In 2015, the University of Pennsylvania political theorist Rogers M. Smith published Political Peoplehood (University of Chicago Press), a book that correctly forecast the rise of “identity politics.” Smith juxtaposed two kinds of “identities,” represented in the Lincoln-Douglas debates that took place in the late summer of 1858. Lincoln represented a “vision of America as engaged in continual furthering of the principles of the Declaration of Independence,” while Douglas advanced a “story of America as an ever-expanding white man’s republic.” The reason we have heard of these two points of view, according to Smith, is not that they were brilliant or novel. Instead, these conflicting identities each attracted “other influential leaders in coalitions,” and expressed “what the actors themselves value and hope to achieve in political life” (p. 34).

Smith’s argument is persuasive: with apologies to Tip O’Neill, all politics is identity. Successful politicians, and political movements, connect with a shared identity that motivates people to act. The “political peoples” of the book’s title are human associations, groups, or communities that are commonly understood (by members and by outsiders) to assert that their members owe:

a measure of allegiance against the demands of other associations, communities, and groups. It is the fact that these associations, groups, and communities are perceived to advance claims to governing authority in competition with others that makes them ‘political’—and the more demanding the claims, the more political the group (p. 2).

Smith draws a line from the Declaration through the Founding to Lincoln, and the ennoblement of the shared identity of a transformative egalitarian ethic: “all citizens are created equal.” That is one American identity, and political movements that connect with it are liberal (including classical liberals, for the most part). An alternative American identity is nativism (at best), or outright white supremacy, elements of which Smith claims (with some cause) to find in the Anti-Federalists, Andrew Jackson, and Stephen Douglas.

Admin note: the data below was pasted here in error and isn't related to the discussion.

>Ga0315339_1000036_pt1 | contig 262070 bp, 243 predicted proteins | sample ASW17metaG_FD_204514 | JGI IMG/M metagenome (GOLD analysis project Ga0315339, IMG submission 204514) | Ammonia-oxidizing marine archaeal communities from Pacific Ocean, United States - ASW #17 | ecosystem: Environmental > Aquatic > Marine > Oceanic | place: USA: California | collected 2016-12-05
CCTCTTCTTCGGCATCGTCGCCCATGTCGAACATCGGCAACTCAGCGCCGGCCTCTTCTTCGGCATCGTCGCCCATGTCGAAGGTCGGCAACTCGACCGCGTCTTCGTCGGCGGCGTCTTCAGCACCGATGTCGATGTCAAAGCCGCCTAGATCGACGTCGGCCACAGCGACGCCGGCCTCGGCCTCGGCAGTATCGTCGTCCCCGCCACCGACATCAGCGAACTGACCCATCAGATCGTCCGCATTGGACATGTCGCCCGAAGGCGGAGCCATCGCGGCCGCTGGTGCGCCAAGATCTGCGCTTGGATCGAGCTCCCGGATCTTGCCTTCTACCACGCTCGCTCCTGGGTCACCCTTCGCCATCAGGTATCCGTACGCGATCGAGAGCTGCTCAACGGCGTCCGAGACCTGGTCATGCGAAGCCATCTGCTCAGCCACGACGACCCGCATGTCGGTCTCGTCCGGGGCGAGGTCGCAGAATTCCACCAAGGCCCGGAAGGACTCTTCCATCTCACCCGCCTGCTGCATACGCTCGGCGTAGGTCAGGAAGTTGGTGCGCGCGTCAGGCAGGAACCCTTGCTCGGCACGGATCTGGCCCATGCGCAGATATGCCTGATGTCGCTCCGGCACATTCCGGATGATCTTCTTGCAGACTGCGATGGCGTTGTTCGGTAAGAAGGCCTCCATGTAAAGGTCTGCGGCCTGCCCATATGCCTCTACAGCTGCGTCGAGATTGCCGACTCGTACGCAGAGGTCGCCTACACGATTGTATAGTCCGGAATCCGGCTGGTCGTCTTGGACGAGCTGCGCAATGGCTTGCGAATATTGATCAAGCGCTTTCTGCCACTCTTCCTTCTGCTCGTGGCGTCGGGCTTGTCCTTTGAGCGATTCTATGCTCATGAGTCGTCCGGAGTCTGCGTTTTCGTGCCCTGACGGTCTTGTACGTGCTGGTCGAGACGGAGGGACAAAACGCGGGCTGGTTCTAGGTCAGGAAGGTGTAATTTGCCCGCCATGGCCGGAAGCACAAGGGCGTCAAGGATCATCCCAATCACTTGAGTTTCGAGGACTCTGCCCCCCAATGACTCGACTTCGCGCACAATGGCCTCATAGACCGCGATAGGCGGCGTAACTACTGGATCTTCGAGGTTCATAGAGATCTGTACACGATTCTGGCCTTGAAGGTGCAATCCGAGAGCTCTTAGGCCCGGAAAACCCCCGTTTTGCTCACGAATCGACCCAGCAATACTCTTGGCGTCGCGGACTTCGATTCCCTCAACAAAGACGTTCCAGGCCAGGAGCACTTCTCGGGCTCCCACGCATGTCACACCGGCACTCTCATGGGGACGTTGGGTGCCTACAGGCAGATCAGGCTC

In Smith’s new book, That is Not Who We Are! Populism and Peoplehood, he argues that “beneficial stories of peoplehood” (p. 14) are necessary, but not sufficient, to overcome the feral impulses of populism. Most political movements have true believers, but it is a mistake to treat all peoplehoods, or identities, as morally equivalent. Perhaps surprisingly, in the new book Smith wants more than ever to recruit a new generation of “true believers” in service of what he sees as true beliefs: the liberal content of the Declaration of Independence, and the vision of American-as-an-identity inspired by Abraham Lincoln.

In the current atmosphere—including, but certainly not limited to, “The 1619 Project” and other attacks on the values of the Founding—this puts Smith in an odd place (for him): the intellectual right. Unlike those who would “tear it all down” and start over, Smith argues (p. 121) that the system must validate both the long-time grievances of discriminated-against minorities and the new economic grievances of the white working class—because both are legitimate “peoplehoods”—as well as nurture and preserve the essential truths of the Founding.

I started with That’s Not in this essay because Smith is trying to create a “middle,” and he looks rather lonely standing there by himself. Smith is a left-liberal, and is no apologist for right-wing populism. But he worries that an unthinking devolution into ethnic, racial, gender, or other “identity politics” will fail to preserve the essential peoplehood of the American identity, which was painfully constructed over centuries. Second, the fact that many of those Smith labels (in some cases fairly) as white supremacists have also fetishized the Declaration and the Constitution. If opponents of white identity populism decide also to oppose the ideals of the Declaration, and we forget “who we are,” then the cost of identity politics is too great.

The reason to start with Rogers Smith’s “melting pot” (my words) view of identity politics is that it is integrationist, in the broadest sense, and takes seriously the view that classical liberals and liberals alike have long favored what is good, or what is potentially good, about the United States. The other three books I will briefly consider here are less sanguine, but I think that is because they are less integrationist, reflecting to varying degrees a view that there is one “America,” centered on white Judeo-Christian male heterosexual (I’ll call it WJCMH) identity. Any other “identity” (my scare quotes, but I think it’s fair) is a threat to that America if that “identity” becomes political. Further, according to these authors, you should be very afraid, because these identities have become weaponized and political, even though the WJCMH identity was pristine and certainly never political.